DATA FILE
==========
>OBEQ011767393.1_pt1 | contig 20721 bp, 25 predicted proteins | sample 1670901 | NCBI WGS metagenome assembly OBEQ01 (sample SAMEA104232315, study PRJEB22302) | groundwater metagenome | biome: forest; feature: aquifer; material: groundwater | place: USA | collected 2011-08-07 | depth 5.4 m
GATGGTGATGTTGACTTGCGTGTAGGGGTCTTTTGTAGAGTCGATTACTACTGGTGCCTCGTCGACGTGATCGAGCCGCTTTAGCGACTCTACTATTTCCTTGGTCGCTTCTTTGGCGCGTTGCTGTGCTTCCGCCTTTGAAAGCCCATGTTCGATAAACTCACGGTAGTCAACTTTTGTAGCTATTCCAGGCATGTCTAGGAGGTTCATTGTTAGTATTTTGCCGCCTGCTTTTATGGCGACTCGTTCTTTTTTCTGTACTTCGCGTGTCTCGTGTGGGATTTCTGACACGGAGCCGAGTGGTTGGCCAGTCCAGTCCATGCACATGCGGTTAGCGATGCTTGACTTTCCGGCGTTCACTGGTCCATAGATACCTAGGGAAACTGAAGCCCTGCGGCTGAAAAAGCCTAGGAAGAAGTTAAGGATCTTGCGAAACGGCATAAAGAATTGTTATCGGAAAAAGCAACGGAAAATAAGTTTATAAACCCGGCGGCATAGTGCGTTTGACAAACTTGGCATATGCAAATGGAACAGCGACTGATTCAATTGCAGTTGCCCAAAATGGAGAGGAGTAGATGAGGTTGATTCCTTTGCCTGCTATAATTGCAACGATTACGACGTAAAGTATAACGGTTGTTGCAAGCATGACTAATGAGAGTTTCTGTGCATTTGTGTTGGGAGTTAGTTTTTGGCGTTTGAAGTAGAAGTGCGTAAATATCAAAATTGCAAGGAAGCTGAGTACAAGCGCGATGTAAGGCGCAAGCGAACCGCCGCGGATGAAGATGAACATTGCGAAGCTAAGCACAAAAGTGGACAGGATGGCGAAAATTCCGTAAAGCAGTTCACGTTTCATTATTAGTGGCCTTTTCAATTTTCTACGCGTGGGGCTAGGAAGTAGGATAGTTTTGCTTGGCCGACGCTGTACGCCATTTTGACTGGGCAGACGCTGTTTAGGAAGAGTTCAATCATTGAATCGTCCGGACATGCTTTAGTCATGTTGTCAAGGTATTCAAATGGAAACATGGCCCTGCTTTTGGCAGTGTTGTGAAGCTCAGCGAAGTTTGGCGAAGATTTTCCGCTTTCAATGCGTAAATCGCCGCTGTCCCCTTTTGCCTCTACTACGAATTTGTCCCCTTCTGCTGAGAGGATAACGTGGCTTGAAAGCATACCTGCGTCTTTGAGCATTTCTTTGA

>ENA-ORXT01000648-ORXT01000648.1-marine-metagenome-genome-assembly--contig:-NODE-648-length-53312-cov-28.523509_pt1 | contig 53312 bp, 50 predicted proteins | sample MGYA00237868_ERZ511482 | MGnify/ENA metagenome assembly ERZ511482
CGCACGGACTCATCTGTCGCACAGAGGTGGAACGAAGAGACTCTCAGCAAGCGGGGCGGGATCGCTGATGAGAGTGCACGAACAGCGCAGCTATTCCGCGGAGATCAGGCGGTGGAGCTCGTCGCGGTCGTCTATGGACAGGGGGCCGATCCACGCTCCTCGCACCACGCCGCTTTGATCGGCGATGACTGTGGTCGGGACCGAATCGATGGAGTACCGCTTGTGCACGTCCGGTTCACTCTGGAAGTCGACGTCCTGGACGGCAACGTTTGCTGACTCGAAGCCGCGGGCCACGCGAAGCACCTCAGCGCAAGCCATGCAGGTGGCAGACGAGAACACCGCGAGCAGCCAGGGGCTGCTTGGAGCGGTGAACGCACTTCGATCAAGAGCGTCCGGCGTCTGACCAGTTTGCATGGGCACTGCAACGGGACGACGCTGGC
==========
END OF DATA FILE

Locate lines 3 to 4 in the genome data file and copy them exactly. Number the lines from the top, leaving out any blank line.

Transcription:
>ENA-ORXT01000648-ORXT01000648.1-marine-metagenome-genome-assembly--contig:-NODE-648-length-53312-cov-28.523509_pt1 | contig 53312 bp, 50 predicted proteins | sample MGYA00237868_ERZ511482 | MGnify/ENA metagenome assembly ERZ511482
CGCACGGACTCATCTGTCGCACAGAGGTGGAACGAAGAGACTCTCAGCAAGCGGGGCGGGATCGCTGATGAGAGTGCACGAACAGCGCAGCTATTCCGCGGAGATCAGGCGGTGGAGCTCGTCGCGGTCGTCTATGGACAGGGGGCCGATCCACGCTCCTCGCACCACGCCGCTTTGATCGGCGATGACTGTGGTCGGGACCGAATCGATGGAGTACCGCTTGTGCACGTCCGGTTCACTCTGGAAGTCGACGTCCTGGACGGCAACGTTTGCTGACTCGAAGCCGCGGGCCACGCGAAGCACCTCAGCGCAAGCCATGCAGGTGGCAGACGAGAACACCGCGAGCAGCCAGGGGCTGCTTGGAGCGGTGAACGCACTTCGATCAAGAGCGTCCGGCGTCTGACCAGTTTGCATGGGCACTGCAACGGGACGACGCTGGC